Civil Society and Government
NOAM J. ZOHAR
DOES THE Jewish tradition have anything to say about civil society? The answer depends as much upon how civil society is defined as upon any investigation into Judaic sources. According to one rather strict conception, the entire notion of civil society—and the ideals, problems, and solutions attributed to it—is situated within the framework of modern ideologies of individualism and liberty. Insofar as traditional Judaism does not adopt this democratic stance, with its emphasis on individualism and liberty, it must regard the project and problematics of “civil society” as inherently alien.1
Now in fact I believe that the distance between traditional Judaism and democratic thought is smaller than is often suggested; the notion of individual rights, for example, finds expression in classical halakic discussions, as will be illustrated below. But my exposition in this chapter will not be built upon this contested ground. Instead, I will seek to apply Judaic sources and insights to the issues of civil society, arguing by extension and analogy. In so doing, I will adopt a broad notion of “civil society,” covering the entire set of institutions and associations that stand between the individual and the overarching state.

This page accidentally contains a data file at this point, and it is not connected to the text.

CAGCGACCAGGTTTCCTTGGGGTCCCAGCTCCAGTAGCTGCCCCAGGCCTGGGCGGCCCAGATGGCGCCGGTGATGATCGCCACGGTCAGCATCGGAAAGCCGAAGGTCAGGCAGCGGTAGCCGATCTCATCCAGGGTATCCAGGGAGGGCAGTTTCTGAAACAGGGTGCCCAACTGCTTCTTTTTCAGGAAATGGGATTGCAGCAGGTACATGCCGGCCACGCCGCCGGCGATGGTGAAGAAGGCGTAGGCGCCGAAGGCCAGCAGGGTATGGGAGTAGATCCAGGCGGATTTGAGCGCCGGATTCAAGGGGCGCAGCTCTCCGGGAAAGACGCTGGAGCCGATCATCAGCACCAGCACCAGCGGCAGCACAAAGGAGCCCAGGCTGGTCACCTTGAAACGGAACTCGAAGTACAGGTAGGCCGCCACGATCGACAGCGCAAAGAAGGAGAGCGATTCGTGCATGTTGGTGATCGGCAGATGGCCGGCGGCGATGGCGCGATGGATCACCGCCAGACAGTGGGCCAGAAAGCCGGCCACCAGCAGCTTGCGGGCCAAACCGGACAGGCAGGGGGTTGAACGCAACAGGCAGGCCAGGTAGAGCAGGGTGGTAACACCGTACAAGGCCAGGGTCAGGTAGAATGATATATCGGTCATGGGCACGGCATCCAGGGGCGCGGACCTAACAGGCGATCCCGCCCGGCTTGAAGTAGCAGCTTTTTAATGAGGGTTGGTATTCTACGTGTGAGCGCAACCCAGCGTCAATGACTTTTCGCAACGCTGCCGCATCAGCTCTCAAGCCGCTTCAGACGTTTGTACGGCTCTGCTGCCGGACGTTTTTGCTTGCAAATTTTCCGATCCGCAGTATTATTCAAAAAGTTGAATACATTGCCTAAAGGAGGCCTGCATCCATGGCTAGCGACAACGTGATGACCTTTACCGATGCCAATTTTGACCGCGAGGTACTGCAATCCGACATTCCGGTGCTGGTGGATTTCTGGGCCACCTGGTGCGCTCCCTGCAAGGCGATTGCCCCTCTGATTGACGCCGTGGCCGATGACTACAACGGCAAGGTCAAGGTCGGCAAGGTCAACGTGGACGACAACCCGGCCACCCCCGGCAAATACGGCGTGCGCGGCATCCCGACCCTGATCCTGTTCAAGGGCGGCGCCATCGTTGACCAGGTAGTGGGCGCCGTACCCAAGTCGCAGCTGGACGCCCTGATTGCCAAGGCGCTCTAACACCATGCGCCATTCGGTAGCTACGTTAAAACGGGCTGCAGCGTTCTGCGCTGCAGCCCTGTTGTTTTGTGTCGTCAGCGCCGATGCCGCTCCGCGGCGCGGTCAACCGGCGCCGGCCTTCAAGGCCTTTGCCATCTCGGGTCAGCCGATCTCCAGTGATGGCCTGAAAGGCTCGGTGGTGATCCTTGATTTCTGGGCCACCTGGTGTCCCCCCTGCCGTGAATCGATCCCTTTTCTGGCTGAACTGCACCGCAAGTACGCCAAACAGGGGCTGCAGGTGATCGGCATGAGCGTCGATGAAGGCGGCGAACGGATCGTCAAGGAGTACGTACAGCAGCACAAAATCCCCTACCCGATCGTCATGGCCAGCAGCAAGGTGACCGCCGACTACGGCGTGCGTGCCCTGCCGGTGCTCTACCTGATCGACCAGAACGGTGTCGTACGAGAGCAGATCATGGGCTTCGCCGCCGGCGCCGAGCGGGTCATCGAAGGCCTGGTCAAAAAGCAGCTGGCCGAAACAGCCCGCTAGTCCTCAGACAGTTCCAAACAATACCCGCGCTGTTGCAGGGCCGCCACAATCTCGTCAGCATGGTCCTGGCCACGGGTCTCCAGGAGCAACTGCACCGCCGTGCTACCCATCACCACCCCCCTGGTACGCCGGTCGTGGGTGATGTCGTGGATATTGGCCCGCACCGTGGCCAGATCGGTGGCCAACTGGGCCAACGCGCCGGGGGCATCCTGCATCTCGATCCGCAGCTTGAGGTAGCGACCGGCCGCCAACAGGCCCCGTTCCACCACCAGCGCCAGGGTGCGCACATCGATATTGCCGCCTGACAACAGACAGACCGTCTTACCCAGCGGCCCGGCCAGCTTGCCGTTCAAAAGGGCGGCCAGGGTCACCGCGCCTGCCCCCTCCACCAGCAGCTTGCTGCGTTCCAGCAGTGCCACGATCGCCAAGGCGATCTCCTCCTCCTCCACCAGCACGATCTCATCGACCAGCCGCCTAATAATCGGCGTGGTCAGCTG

In discussing these matters from the perspective of the Jewish tradition, it is essential to distinguish between three main periods. First, there is the biblical period, when Israel existed as a sovereign kingdom (or rather, mostly, two parallel kingdoms). Then, there is the long period of exile, when disparate Jewish communities lived within gentile states or empires, often exercising some degree of autonomy. And finally, there is the modern state of Israel, proclaiming itself a “Jewish and democratic state.”
This division into periods is meant as no more than a rough sketch. For in the biblical narrative Israel begins its history, as it were, in a state of exile, from the Patriarchs' residence in Canaan to the Israelites' sojourn in Egypt. Then too, during the last centuries of the period of the Hebrew Bible, most of the people lived again in exile, with only a small segment returning to found the Second Commonwealth.2 And even though the Jewish population in the land of Israel later grew larger,